This week the $2 bond note was the latest casualty of inflation. The business community and now the wider public is no longer accepting the conspicuously green notes calling them a burden. This means the notes have effectively been demonetised and will now join all the notes and coins in Zimbabwe’s flourishing money graveyard. The RBZ, however, are having none of it, they insist both the $2 bond note and its fellow deceased coins are still very much legal tender.

The RBZ notice

While the RBZ’s statement includes the $5,$10 and $20 notes in their statement they didn’t have to. All three are very much still accepted by most people and businesses as legal tender. That ship has however sailed when it comes to the other members of the family. Unless inflation falls significantly, and that does seem unlikely at the moment, there is very little chance the public will accept the note and coins.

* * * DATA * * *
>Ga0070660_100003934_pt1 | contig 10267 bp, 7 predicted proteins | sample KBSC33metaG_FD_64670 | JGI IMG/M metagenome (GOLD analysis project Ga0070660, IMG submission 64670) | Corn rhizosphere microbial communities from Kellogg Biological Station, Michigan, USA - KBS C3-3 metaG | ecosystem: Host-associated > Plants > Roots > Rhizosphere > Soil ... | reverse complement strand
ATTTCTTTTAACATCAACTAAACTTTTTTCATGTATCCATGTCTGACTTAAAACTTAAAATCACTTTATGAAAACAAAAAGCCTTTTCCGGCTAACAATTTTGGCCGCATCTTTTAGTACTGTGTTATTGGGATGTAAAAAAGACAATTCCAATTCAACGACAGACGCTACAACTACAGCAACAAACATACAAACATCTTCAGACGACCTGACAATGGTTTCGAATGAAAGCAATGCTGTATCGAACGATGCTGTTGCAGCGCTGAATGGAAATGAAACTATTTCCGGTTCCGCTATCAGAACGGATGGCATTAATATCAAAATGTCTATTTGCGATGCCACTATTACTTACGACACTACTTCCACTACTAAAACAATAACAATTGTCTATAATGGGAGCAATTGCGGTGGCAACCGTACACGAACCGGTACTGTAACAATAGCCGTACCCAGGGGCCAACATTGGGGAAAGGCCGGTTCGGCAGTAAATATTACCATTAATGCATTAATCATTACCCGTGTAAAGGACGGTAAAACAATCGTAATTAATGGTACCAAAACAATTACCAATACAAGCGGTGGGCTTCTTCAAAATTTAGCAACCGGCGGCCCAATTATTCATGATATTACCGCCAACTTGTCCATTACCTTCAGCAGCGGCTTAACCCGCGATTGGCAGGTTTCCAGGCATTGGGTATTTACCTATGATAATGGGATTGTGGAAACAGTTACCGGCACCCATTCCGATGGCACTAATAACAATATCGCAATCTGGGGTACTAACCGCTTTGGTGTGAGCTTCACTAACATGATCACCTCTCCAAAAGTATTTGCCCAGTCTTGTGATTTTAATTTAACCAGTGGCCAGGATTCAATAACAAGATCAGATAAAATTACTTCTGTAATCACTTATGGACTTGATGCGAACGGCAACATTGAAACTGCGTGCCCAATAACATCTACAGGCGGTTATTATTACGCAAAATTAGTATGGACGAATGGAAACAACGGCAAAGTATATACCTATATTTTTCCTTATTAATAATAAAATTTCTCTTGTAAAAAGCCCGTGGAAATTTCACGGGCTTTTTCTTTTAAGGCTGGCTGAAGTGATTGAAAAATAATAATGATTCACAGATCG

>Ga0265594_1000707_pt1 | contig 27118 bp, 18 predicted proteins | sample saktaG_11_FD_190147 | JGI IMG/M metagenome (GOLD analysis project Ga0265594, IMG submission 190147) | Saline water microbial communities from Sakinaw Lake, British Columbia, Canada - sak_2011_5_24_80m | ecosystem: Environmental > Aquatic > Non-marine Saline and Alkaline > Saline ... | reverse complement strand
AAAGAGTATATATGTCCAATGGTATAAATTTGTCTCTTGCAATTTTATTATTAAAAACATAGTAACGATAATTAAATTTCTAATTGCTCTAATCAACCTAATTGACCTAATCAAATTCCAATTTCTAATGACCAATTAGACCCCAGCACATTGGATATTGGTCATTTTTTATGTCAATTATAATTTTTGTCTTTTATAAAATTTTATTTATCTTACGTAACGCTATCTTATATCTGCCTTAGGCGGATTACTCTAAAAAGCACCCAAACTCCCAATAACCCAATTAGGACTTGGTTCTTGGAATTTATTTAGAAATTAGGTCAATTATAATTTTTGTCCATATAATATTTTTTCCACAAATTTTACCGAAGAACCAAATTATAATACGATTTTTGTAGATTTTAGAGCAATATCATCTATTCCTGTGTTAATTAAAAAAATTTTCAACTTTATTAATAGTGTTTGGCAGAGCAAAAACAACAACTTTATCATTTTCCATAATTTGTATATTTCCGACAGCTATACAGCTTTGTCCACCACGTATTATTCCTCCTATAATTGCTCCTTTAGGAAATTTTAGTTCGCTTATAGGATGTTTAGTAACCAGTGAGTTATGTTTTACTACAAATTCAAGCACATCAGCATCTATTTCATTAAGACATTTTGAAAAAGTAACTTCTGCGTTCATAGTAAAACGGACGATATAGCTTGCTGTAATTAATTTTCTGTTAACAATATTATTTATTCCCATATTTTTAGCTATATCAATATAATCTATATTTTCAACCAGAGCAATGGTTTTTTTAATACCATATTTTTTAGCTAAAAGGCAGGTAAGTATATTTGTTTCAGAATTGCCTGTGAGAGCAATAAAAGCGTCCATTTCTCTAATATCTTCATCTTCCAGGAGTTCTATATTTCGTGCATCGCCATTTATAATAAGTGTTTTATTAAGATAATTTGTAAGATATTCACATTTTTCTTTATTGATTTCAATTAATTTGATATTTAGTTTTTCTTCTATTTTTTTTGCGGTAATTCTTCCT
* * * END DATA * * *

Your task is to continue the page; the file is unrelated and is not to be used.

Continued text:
Now you can only use them to pay the government

The real value of bond notes lie in the fact that they are worth more than RTGS dollars. Cash sells at a premium because of the freedom it offers. Unfortunately the only businesses that are taking bond notes are government departments, municipal offices and a few big supermarkets will also grudgingly take them off your hands. Therein lies the problem, these businesses are by the book businesses and organisations that follow the letter of the law. They do not give cash discounts if you pay in cash. To them a dollar in the bank is the same as a dollar in hand.

Which brings us to the other problem, due to inflation you need bag fulls of this money to buy normal groceries. If civil servants were getting paid in $2 notes they would need satchels. For a note that is now worth the same as RTGS dollars there is really no advantage to having it in your pocket. So no one wants it legal tender or not.

We have seen this before with trillion dollar notes and other old money. When people say they don’t want it you are sadly stuck with it. I should know I have a shoe-box box full of $2 notes and other old Zimbabwean money from over a decade ago. It was legal tender too-maybe by law it still is.